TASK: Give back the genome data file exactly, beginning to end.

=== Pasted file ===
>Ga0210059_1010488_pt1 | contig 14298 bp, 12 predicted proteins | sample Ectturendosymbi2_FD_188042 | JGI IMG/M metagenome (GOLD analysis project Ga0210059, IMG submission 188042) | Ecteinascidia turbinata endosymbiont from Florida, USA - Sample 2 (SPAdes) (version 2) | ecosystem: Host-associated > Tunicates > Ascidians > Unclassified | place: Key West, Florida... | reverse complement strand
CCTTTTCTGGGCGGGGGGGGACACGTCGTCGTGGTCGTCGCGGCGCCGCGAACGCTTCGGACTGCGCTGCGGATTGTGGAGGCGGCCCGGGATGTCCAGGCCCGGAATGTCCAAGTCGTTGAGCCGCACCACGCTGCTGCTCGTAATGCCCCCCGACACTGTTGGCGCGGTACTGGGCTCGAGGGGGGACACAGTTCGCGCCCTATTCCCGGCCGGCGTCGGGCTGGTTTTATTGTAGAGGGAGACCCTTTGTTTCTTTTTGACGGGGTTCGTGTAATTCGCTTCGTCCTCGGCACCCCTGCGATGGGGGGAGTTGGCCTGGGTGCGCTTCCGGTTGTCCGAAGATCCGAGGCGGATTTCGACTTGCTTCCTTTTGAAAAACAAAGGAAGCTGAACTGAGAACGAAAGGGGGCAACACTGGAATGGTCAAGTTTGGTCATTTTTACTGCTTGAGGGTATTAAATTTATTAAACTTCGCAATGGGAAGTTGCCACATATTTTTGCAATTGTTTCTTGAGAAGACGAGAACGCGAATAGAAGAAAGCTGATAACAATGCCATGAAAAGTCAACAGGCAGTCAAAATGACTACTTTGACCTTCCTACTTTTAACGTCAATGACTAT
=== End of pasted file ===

>Ga0210059_1010488_pt1 | contig 14298 bp, 12 predicted proteins | sample Ectturendosymbi2_FD_188042 | JGI IMG/M metagenome (GOLD analysis project Ga0210059, IMG submission 188042) | Ecteinascidia turbinata endosymbiont from Florida, USA - Sample 2 (SPAdes) (version 2) | ecosystem: Host-associated > Tunicates > Ascidians > Unclassified | place: Key West, Florida... | reverse complement strand
CCTTTTCTGGGCGGGGGGGGACACGTCGTCGTGGTCGTCGCGGCGCCGCGAACGCTTCGGACTGCGCTGCGGATTGTGGAGGCGGCCCGGGATGTCCAGGCCCGGAATGTCCAAGTCGTTGAGCCGCACCACGCTGCTGCTCGTAATGCCCCCCGACACTGTTGGCGCGGTACTGGGCTCGAGGGGGGACACAGTTCGCGCCCTATTCCCGGCCGGCGTCGGGCTGGTTTTATTGTAGAGGGAGACCCTTTGTTTCTTTTTGACGGGGTTCGTGTAATTCGCTTCGTCCTCGGCACCCCTGCGATGGGGGGAGTTGGCCTGGGTGCGCTTCCGGTTGTCCGAAGATCCGAGGCGGATTTCGACTTGCTTCCTTTTGAAAAACAAAGGAAGCTGAACTGAGAACGAAAGGGGGCAACACTGGAATGGTCAAGTTTGGTCATTTTTACTGCTTGAGGGTATTAAATTTATTAAACTTCGCAATGGGAAGTTGCCACATATTTTTGCAATTGTTTCTTGAGAAGACGAGAACGCGAATAGAAGAAAGCTGATAACAATGCCATGAAAAGTCAACAGGCAGTCAAAATGACTACTTTGACCTTCCTACTTTTAACGTCAATGACTAT